the claimant's noncompliance with a treating physician's directions, Holley v. Massanari, 253
F.3d 1088, 1092 (8th Cir.2001), including failing to take prescription medications, Riggins, 177
F.3d at 693, seek treatment, Comstock v. Chater, 91 F.3d 1143, 1146-47 (8th Cir.1996), and quit
smoking. Kisling v. Chater, 105 F.3d 1255, 1257 (8th Cir.1997); Choate v. Barnhart 457 F.3d
865, 872 (C.A.8 (Mo.),2006). The ALJ also noted that Dr. Edwards reported in October 2010
that the Plaintiff was doing better with Abilify. (T. 335). It was during this time that the Plaintiff
evidently went back to work because the records for SCI Arkansas Funeral Services reflects that
she was rehired on October 9, 2010. (T. 128). According to the Plaintiff’s testimony this was
only for part time work of 16 hours per week but regardless it appears the medication was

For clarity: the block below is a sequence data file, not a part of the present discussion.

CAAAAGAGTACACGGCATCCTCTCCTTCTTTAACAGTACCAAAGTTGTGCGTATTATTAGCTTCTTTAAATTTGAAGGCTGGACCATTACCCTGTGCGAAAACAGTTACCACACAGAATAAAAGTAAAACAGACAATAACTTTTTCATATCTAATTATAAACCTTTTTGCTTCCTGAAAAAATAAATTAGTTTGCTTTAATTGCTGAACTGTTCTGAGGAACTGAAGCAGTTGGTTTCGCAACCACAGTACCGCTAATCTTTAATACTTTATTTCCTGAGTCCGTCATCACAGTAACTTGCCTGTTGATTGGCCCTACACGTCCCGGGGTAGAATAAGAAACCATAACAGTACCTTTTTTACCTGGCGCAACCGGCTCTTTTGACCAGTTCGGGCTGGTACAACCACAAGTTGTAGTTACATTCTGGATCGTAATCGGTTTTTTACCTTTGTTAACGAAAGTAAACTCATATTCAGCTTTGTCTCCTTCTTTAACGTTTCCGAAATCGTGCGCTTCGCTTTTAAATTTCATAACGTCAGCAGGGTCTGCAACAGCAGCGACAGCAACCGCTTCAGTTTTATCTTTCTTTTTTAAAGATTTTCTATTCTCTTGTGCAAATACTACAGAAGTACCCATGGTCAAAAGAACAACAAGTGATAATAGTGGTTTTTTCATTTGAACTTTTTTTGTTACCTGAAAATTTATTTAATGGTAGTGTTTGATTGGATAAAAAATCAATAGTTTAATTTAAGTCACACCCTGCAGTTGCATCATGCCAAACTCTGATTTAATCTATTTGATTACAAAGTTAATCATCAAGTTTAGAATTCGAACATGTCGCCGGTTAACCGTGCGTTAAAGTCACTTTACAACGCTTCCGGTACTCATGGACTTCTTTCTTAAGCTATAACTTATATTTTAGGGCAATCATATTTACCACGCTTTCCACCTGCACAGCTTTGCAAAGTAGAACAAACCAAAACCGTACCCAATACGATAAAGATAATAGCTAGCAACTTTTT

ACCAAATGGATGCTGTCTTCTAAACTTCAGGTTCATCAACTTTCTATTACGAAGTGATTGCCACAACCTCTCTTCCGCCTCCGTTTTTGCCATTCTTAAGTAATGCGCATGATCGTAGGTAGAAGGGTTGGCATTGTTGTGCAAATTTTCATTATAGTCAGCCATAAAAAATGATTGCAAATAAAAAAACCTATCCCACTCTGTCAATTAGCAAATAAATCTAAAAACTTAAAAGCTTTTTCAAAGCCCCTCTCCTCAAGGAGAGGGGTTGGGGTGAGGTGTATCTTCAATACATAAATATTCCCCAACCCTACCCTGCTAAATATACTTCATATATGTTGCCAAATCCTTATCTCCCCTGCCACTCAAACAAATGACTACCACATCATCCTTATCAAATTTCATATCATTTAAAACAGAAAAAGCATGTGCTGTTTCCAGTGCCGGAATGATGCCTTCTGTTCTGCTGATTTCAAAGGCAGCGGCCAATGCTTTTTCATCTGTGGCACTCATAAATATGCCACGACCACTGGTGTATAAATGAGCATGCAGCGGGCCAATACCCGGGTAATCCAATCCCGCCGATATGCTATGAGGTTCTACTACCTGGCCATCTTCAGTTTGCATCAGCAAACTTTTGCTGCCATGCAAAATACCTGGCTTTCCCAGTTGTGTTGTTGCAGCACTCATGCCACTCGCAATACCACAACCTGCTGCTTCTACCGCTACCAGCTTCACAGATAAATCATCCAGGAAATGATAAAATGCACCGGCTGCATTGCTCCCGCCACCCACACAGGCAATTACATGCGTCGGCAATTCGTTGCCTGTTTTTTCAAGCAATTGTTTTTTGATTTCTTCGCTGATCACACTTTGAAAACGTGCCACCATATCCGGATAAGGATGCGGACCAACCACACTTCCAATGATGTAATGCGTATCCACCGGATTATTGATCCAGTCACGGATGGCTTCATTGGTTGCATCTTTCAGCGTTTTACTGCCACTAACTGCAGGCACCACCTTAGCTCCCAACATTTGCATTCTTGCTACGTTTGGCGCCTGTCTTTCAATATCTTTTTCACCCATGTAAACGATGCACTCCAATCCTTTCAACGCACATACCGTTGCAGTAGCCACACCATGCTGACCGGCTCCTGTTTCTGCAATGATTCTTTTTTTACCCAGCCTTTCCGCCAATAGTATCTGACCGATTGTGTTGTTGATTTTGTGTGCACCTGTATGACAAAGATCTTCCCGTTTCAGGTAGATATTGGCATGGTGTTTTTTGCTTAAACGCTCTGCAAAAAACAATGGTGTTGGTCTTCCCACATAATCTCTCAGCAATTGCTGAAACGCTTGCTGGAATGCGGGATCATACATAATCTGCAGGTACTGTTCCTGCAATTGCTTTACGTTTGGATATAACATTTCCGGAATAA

effective. Impairments that can be controlled effectively with medication are not disabling for the
purpose of determining eligibility for benefits. See, e.g., Brown v. Barnhart, 390 F.3d 535, 540
(8th Cir.2004); Lovelace v. Bowen, 813 F.2d 55, 59 (5th Cir.1987); see also Odle v. Heckler, 707
F.2d 439, 440 (9th Cir.1983) (affirming a denial of benefits and noting that the claimant's
impairments were responsive to medication). Warre v. Commissioner of Social Sec. Admin. 439
F.3d 1001, 1006 (C.A.9 (Or.),2006).
When one-time consultants dispute a treating physician's opinion, the ALJ must resolve
the conflict between those opinions when reviewing a claimant's applications for social security
disability insurance benefits (DIB) and supplemental security income benefits (SSI). Wildman v.
Astrue 596 F.3d 959 (C.A.8 (Iowa),2010). It is a difficult decision to discount a treating
physician’s opinion, and the court’s function is not to look at the matter in the light of whether